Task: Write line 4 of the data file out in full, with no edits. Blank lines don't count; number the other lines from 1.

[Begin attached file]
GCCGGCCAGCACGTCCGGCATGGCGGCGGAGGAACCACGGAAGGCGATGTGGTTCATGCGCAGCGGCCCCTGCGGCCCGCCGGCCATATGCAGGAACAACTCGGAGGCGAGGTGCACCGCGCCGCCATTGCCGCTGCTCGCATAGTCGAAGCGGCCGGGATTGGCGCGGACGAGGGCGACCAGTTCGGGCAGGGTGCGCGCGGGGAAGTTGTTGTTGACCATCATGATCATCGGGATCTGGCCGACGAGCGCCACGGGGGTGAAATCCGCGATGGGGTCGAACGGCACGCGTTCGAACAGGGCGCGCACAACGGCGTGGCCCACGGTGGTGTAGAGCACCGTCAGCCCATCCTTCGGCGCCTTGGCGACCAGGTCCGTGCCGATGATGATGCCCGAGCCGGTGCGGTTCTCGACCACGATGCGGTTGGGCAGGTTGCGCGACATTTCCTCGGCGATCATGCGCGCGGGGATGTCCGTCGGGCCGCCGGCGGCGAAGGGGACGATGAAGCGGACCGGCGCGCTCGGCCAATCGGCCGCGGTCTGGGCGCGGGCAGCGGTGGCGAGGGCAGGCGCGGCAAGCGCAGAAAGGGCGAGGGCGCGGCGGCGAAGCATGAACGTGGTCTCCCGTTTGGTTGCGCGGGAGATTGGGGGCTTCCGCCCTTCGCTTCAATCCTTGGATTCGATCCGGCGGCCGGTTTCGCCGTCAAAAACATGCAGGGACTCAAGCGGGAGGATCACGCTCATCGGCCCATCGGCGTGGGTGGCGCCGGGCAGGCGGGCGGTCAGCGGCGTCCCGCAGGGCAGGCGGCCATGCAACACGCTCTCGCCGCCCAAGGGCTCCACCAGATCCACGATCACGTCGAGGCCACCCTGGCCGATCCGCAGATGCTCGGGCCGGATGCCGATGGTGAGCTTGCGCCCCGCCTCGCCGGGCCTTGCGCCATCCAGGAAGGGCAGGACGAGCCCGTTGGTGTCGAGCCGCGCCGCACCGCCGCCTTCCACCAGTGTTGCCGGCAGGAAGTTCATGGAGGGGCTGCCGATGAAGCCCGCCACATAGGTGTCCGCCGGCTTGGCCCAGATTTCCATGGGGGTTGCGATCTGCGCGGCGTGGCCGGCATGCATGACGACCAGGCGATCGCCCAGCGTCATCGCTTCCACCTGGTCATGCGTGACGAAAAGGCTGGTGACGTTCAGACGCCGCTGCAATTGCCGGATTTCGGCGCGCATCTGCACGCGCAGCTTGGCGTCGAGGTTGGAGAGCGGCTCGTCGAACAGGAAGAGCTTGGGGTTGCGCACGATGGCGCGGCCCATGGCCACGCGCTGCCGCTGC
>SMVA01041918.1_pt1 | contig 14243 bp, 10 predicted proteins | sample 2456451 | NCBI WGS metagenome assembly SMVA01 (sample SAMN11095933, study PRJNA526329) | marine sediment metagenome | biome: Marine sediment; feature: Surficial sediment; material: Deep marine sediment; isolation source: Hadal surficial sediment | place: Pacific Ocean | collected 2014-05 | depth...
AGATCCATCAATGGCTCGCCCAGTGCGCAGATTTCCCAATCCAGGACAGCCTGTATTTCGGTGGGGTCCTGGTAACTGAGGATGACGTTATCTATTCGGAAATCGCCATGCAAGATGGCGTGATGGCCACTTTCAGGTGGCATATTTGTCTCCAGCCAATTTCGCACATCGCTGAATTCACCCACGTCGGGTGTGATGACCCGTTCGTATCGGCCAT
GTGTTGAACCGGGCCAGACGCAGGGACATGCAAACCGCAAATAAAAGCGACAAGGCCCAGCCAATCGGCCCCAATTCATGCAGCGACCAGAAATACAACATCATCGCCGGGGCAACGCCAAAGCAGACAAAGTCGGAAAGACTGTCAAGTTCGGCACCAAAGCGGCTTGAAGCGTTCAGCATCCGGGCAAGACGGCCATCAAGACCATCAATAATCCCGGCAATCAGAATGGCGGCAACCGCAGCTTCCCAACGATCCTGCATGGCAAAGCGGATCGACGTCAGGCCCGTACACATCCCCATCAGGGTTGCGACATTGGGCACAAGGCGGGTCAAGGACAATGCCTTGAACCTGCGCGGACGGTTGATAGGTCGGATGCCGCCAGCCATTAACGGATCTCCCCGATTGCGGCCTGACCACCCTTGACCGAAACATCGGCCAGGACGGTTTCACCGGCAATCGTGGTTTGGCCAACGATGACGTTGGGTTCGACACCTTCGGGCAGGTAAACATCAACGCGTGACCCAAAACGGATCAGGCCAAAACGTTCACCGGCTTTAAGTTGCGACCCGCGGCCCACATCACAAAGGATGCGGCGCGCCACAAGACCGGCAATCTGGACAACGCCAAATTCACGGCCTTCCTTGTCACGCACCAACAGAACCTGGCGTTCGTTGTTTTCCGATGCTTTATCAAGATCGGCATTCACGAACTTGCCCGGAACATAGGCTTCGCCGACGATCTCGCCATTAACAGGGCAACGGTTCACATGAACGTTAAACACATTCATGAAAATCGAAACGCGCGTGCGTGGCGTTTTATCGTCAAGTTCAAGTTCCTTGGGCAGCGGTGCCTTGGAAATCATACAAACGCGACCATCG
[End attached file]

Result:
GTGTTGAACCGGGCCAGACGCAGGGACATGCAAACCGCAAATAAAAGCGACAAGGCCCAGCCAATCGGCCCCAATTCATGCAGCGACCAGAAATACAACATCATCGCCGGGGCAACGCCAAAGCAGACAAAGTCGGAAAGACTGTCAAGTTCGGCACCAAAGCGGCTTGAAGCGTTCAGCATCCGGGCAAGACGGCCATCAAGACCATCAATAATCCCGGCAATCAGAATGGCGGCAACCGCAGCTTCCCAACGATCCTGCATGGCAAAGCGGATCGACGTCAGGCCCGTACACATCCCCATCAGGGTTGCGACATTGGGCACAAGGCGGGTCAAGGACAATGCCTTGAACCTGCGCGGACGGTTGATAGGTCGGATGCCGCCAGCCATTAACGGATCTCCCCGATTGCGGCCTGACCACCCTTGACCGAAACATCGGCCAGGACGGTTTCACCGGCAATCGTGGTTTGGCCAACGATGACGTTGGGTTCGACACCTTCGGGCAGGTAAACATCAACGCGTGACCCAAAACGGATCAGGCCAAAACGTTCACCGGCTTTAAGTTGCGACCCGCGGCCCACATCACAAAGGATGCGGCGCGCCACAAGACCGGCAATCTGGACAACGCCAAATTCACGGCCTTCCTTGTCACGCACCAACAGAACCTGGCGTTCGTTGTTTTCCGATGCTTTATCAAGATCGGCATTCACGAACTTGCCCGGAACATAGGCTTCGCCGACGATCTCGCCATTAACAGGGCAACGGTTCACATGAACGTTAAACACATTCATGAAAATCGAAACGCGCGTGCGTGGCGTTTTATCGTCAAGTTCAAGTTCCTTGGGCAGCGGTGCCTTGGAAATCATACAAACGCGACCATCG